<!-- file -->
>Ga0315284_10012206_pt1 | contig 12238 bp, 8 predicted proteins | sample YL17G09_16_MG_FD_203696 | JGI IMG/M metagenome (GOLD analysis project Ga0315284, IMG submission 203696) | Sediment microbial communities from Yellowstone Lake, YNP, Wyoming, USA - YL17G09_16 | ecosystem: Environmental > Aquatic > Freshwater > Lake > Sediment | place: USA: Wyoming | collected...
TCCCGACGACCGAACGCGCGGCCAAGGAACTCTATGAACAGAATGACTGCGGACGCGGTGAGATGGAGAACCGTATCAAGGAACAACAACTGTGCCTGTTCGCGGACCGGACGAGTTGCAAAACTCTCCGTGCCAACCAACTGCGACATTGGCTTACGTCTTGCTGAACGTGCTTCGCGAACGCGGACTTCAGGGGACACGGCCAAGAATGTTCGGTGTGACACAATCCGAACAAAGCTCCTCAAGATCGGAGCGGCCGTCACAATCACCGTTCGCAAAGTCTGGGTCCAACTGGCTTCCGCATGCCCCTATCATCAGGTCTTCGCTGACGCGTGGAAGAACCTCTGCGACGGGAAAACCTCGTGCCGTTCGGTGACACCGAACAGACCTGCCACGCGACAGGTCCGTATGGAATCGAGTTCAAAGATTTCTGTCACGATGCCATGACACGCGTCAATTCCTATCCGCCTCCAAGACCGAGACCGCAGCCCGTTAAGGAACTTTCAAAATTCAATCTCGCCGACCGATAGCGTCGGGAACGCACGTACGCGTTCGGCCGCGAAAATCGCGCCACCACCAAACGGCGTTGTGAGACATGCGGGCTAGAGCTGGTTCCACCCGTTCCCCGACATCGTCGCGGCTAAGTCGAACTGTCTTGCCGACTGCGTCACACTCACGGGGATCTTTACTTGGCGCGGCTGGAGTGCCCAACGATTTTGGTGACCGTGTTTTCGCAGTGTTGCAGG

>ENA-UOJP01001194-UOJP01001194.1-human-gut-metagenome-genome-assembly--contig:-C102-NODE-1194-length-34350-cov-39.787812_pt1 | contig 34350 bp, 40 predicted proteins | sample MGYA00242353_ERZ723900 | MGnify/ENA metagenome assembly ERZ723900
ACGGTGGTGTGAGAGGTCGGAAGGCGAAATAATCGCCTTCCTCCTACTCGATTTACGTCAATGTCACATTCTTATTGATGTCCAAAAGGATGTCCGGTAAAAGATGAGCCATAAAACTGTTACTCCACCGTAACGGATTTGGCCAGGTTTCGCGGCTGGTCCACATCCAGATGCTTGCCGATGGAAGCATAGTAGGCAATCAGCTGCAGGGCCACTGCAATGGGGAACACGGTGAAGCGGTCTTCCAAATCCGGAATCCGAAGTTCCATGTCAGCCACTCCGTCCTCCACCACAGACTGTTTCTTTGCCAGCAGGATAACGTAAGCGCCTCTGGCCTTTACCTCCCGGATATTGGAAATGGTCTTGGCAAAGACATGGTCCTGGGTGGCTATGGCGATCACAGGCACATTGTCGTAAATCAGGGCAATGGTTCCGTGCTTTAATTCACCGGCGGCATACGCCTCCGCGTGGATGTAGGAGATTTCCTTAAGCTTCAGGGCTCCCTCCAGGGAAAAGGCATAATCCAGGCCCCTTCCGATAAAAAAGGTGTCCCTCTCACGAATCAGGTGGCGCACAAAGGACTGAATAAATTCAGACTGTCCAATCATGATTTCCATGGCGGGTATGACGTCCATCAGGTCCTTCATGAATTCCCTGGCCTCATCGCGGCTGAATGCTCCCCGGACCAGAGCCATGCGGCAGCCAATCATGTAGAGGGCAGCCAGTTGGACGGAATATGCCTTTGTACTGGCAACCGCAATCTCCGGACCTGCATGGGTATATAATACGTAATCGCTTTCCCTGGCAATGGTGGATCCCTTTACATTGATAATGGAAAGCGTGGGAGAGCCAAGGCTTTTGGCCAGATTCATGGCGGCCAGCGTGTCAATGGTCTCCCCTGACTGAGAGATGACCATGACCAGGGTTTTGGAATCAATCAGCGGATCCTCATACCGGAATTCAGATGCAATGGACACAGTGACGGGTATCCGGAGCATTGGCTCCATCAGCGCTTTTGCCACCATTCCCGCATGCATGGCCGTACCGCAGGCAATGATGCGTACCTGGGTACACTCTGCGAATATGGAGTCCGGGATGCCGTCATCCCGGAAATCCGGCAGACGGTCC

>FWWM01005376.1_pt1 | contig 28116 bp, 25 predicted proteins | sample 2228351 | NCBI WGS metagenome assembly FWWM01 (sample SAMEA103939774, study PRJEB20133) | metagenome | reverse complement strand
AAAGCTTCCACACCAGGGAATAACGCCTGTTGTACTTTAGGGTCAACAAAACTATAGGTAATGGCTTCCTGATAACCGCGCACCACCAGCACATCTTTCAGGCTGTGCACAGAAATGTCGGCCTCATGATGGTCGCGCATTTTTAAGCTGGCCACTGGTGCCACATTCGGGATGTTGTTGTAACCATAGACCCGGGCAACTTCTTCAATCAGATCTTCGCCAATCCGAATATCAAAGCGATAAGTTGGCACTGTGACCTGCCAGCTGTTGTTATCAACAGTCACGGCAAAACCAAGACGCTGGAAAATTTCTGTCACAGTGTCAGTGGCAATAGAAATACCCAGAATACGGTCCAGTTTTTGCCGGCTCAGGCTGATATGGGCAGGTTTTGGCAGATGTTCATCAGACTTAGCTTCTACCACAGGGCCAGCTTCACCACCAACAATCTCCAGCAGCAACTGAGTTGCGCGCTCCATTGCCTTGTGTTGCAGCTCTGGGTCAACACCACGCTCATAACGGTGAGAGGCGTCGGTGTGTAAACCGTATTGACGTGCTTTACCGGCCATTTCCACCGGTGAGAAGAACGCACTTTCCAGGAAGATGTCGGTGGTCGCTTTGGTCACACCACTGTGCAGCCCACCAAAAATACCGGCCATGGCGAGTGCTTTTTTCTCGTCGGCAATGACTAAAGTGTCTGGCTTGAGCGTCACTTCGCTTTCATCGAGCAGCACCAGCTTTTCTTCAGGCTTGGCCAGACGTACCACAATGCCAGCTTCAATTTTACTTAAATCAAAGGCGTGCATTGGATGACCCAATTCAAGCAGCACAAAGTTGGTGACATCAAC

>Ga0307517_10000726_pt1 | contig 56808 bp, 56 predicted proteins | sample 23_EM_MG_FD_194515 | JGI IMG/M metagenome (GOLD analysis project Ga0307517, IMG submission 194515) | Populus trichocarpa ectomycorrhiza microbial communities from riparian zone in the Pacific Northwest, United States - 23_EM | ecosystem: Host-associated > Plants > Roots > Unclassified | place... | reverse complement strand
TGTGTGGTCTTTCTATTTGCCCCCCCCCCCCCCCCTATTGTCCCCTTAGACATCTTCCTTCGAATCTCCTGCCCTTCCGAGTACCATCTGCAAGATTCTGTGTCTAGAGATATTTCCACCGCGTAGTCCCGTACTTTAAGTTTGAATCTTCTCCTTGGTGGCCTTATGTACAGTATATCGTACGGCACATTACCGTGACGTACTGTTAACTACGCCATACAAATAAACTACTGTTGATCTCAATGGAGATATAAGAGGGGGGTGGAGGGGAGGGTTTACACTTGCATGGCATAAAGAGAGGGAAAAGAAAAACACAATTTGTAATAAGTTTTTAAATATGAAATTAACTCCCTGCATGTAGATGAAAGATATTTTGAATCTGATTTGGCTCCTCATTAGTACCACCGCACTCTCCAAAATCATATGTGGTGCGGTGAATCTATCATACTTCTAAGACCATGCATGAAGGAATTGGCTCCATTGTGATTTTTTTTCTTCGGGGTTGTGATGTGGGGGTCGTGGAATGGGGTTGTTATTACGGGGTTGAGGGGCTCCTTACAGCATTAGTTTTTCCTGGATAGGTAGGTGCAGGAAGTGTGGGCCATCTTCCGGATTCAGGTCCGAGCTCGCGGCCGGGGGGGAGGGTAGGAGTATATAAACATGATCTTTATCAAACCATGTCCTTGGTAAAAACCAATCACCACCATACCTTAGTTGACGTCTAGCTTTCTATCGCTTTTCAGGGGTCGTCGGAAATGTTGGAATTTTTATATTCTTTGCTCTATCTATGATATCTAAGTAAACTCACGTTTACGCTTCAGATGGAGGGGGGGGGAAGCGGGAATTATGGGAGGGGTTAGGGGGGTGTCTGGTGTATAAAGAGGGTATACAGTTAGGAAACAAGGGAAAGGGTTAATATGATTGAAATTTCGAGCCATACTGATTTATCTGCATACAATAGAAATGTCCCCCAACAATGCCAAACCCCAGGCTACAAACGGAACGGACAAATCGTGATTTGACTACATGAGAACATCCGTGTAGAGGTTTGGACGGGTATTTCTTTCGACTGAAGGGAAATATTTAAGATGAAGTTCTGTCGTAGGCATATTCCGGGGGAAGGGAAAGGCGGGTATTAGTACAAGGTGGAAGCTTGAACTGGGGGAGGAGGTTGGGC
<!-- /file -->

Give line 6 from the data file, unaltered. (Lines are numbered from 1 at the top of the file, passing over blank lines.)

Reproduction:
AAAGCTTCCACACCAGGGAATAACGCCTGTTGTACTTTAGGGTCAACAAAACTATAGGTAATGGCTTCCTGATAACCGCGCACCACCAGCACATCTTTCAGGCTGTGCACAGAAATGTCGGCCTCATGATGGTCGCGCATTTTTAAGCTGGCCACTGGTGCCACATTCGGGATGTTGTTGTAACCATAGACCCGGGCAACTTCTTCAATCAGATCTTCGCCAATCCGAATATCAAAGCGATAAGTTGGCACTGTGACCTGCCAGCTGTTGTTATCAACAGTCACGGCAAAACCAAGACGCTGGAAAATTTCTGTCACAGTGTCAGTGGCAATAGAAATACCCAGAATACGGTCCAGTTTTTGCCGGCTCAGGCTGATATGGGCAGGTTTTGGCAGATGTTCATCAGACTTAGCTTCTACCACAGGGCCAGCTTCACCACCAACAATCTCCAGCAGCAACTGAGTTGCGCGCTCCATTGCCTTGTGTTGCAGCTCTGGGTCAACACCACGCTCATAACGGTGAGAGGCGTCGGTGTGTAAACCGTATTGACGTGCTTTACCGGCCATTTCCACCGGTGAGAAGAACGCACTTTCCAGGAAGATGTCGGTGGTCGCTTTGGTCACACCACTGTGCAGCCCACCAAAAATACCGGCCATGGCGAGTGCTTTTTTCTCGTCGGCAATGACTAAAGTGTCTGGCTTGAGCGTCACTTCGCTTTCATCGAGCAGCACCAGCTTTTCTTCAGGCTTGGCCAGACGTACCACAATGCCAGCTTCAATTTTACTTAAATCAAAGGCGTGCATTGGATGACCCAATTCAAGCAGCACAAAGTTGGTGACATCAAC